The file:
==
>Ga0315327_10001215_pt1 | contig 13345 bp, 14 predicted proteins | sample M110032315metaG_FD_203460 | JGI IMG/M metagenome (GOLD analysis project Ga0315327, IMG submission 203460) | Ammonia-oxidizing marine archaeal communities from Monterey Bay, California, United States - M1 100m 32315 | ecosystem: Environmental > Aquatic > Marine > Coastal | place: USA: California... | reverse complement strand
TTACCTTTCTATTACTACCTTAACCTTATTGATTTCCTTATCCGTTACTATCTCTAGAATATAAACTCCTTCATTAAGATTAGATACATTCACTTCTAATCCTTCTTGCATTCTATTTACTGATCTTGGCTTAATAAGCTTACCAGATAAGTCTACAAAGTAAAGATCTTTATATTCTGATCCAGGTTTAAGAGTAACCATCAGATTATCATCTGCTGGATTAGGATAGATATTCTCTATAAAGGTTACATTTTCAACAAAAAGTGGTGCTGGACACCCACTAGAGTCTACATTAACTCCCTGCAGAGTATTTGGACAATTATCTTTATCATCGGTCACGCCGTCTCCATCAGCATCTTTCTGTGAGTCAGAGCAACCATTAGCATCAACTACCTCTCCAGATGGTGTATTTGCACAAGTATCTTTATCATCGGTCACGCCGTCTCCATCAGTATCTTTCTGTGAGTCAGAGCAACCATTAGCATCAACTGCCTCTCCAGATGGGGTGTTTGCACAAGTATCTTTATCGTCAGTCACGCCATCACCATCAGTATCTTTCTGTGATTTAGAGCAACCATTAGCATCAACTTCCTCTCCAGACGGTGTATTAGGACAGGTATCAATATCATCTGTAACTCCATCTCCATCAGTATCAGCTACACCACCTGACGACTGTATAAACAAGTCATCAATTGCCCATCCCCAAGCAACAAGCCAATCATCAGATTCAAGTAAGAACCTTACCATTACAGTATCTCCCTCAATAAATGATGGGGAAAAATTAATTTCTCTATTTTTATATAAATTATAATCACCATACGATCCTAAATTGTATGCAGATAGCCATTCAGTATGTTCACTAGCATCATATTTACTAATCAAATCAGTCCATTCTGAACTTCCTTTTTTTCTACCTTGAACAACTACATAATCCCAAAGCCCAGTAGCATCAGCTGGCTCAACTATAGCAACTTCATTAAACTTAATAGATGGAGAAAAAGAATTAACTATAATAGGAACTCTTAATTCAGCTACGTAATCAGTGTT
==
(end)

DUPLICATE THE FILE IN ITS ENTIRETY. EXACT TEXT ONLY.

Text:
>Ga0315327_10001215_pt1 | contig 13345 bp, 14 predicted proteins | sample M110032315metaG_FD_203460 | JGI IMG/M metagenome (GOLD analysis project Ga0315327, IMG submission 203460) | Ammonia-oxidizing marine archaeal communities from Monterey Bay, California, United States - M1 100m 32315 | ecosystem: Environmental > Aquatic > Marine > Coastal | place: USA: California... | reverse complement strand
TTACCTTTCTATTACTACCTTAACCTTATTGATTTCCTTATCCGTTACTATCTCTAGAATATAAACTCCTTCATTAAGATTAGATACATTCACTTCTAATCCTTCTTGCATTCTATTTACTGATCTTGGCTTAATAAGCTTACCAGATAAGTCTACAAAGTAAAGATCTTTATATTCTGATCCAGGTTTAAGAGTAACCATCAGATTATCATCTGCTGGATTAGGATAGATATTCTCTATAAAGGTTACATTTTCAACAAAAAGTGGTGCTGGACACCCACTAGAGTCTACATTAACTCCCTGCAGAGTATTTGGACAATTATCTTTATCATCGGTCACGCCGTCTCCATCAGCATCTTTCTGTGAGTCAGAGCAACCATTAGCATCAACTACCTCTCCAGATGGTGTATTTGCACAAGTATCTTTATCATCGGTCACGCCGTCTCCATCAGTATCTTTCTGTGAGTCAGAGCAACCATTAGCATCAACTGCCTCTCCAGATGGGGTGTTTGCACAAGTATCTTTATCGTCAGTCACGCCATCACCATCAGTATCTTTCTGTGATTTAGAGCAACCATTAGCATCAACTTCCTCTCCAGACGGTGTATTAGGACAGGTATCAATATCATCTGTAACTCCATCTCCATCAGTATCAGCTACACCACCTGACGACTGTATAAACAAGTCATCAATTGCCCATCCCCAAGCAACAAGCCAATCATCAGATTCAAGTAAGAACCTTACCATTACAGTATCTCCCTCAATAAATGATGGGGAAAAATTAATTTCTCTATTTTTATATAAATTATAATCACCATACGATCCTAAATTGTATGCAGATAGCCATTCAGTATGTTCACTAGCATCATATTTACTAATCAAATCAGTCCATTCTGAACTTCCTTTTTTTCTACCTTGAACAACTACATAATCCCAAAGCCCAGTAGCATCAGCTGGCTCAACTATAGCAACTTCATTAAACTTAATAGATGGAGAAAAAGAATTAACTATAATAGGAACTCTTAATTCAGCTACGTAATCAGTGTT